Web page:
I got a really cool birthday card this year from a coworker who knows me all too well. It has sushi on it! I love sushi! I’m usually not a big card person. When I got this one though, I thought it was the best card ever but I knew that if I do what I usually do, it would sit in a drawer or box for years until the paper thins out and becomes discolored. Then I’d throw it out during spring cleaning or the next time I move.
When another coworker offered to have it framed in a shadow box for me, I was ever so grateful as I’ve been trying to figure out something neat to do with this awesome card to turn it into something even better.
Why don’t we do this with people? Studies and surveys show that most organizations are comprised of a majority population of good performers. What this means is that given a performance rating scale of exceeds, meets or does not meet expectations, most people will fall in the meets expectations category.
But, why? Is it because organizations still think a bell curve model is the way to go? Or, is it because leaders and Human Resources (HR) have made it acceptable to simply do the minimum? When did exceeding expectations turn into a one-way street where an employee does all the work to go above and beyond without any guidance or support from the employer?
What’s worse? Leaders and HR often spend most of their time and energy on the smallest population, the under performers who are not meeting expectations at all. They are constantly coaching, writing up, talking to, encouraging, giving second chances to and monitoring these employees. This needs to stop.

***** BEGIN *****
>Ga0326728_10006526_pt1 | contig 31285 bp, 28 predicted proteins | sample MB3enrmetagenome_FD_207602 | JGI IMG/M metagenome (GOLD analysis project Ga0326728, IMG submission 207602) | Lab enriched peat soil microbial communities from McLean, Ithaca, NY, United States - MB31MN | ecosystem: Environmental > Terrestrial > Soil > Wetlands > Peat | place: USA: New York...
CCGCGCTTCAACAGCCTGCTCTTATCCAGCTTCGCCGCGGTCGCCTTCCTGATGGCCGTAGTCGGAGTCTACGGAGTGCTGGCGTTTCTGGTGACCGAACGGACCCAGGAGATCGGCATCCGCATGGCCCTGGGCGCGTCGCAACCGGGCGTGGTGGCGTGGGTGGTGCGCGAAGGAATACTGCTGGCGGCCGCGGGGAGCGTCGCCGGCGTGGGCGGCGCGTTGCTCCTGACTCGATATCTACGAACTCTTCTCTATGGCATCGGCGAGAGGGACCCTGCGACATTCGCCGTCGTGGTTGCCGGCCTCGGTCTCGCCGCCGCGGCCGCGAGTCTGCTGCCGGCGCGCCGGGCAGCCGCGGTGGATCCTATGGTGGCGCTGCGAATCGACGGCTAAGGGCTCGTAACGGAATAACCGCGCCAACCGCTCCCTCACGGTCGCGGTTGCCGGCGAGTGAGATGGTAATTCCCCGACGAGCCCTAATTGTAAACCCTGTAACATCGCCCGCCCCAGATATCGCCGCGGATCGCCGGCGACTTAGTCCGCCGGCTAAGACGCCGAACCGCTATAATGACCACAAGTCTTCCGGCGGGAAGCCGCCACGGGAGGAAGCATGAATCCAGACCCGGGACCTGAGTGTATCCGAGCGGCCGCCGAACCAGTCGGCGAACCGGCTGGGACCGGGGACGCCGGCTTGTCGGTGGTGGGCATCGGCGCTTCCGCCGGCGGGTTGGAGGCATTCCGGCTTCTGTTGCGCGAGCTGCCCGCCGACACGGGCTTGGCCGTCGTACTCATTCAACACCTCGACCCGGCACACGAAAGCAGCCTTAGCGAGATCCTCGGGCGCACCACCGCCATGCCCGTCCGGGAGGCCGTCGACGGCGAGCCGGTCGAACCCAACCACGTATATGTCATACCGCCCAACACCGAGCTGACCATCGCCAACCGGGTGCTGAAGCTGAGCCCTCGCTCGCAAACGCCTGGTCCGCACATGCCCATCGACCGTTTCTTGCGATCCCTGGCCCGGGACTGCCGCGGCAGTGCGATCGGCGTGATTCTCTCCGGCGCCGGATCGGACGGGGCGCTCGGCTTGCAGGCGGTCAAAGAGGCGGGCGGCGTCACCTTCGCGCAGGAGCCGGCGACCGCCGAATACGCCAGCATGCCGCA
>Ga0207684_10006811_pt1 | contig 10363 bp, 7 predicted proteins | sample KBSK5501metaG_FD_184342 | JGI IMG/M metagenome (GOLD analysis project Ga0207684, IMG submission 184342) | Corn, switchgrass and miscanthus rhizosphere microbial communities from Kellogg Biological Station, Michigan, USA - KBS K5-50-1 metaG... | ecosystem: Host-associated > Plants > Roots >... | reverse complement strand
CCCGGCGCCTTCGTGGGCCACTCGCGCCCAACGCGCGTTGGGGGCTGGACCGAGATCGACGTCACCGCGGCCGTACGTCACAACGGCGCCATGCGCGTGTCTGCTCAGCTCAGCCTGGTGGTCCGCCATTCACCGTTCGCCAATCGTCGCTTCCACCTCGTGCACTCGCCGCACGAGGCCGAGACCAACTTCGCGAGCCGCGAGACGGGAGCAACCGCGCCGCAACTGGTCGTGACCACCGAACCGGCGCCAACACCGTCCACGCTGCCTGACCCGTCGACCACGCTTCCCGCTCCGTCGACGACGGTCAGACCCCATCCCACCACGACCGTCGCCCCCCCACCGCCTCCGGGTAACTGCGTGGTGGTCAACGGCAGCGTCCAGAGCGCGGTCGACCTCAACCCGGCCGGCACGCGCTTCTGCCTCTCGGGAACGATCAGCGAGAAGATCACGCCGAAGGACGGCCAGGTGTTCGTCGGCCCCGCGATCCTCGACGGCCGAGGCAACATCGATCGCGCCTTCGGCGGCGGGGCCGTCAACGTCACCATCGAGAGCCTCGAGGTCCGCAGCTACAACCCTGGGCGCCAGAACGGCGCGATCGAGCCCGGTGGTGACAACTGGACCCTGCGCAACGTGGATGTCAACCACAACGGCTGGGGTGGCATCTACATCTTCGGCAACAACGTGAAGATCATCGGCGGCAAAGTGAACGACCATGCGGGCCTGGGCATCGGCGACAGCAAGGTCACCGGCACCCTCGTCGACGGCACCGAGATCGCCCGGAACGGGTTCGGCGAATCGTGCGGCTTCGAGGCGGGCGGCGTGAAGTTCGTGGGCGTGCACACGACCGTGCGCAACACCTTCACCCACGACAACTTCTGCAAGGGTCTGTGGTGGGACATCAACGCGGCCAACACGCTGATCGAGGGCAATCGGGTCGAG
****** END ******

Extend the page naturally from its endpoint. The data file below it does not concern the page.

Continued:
Maybe it’s the optimist in me that believes we can turn the majority population into exceptional employees who consistently exceed expectations. Regardless, we need to take a closer look at both the meets and exceeds categories and spend more time there.
Let’s start with our best employees. If they are truly going above and beyond the call of duty to make their leaders and organizations successful, why aren’t we giving back to them by helping them get even better and grow their careers? Everyone has something to learn and room to grow. Leaders, talk to your top performers, find out what they want out of their careers and help them achieve bigger and better things.
Then, spend some time on that middle group. I’m willing to bet that in the midst of those “meets expectations” people, there are plenty of gems and whole lot of potential. They usually just need some motivation and a leader who believes in them. If you want to be the best leader or HR professional you can be and if you want your organization to be able to sustain its success for years or decades to come, then find your hidden gems and your high potential employees. Turn high potential into high performing.
If we shift where we spend the majority of our time, we’ll find that we actually gain a lot of our time back because it takes much less time to help people who are willing and able to grow than it does trying to breakdown a brick wall for people who are still unable and unwilling to do the work on the other side. Let’s spend less time going no where with people who either don’t care or can’t do the job. Don’t just do yourself a favor but do them a favor by letting them move on so they can find a better fit elsewhere.
I stand firm that no matter how great our technology gets, organizations are nothing without people. The only way to sustain success for the long run is to take something great and turn it into something even better. So, spend more time working with your best employees to help them get even better.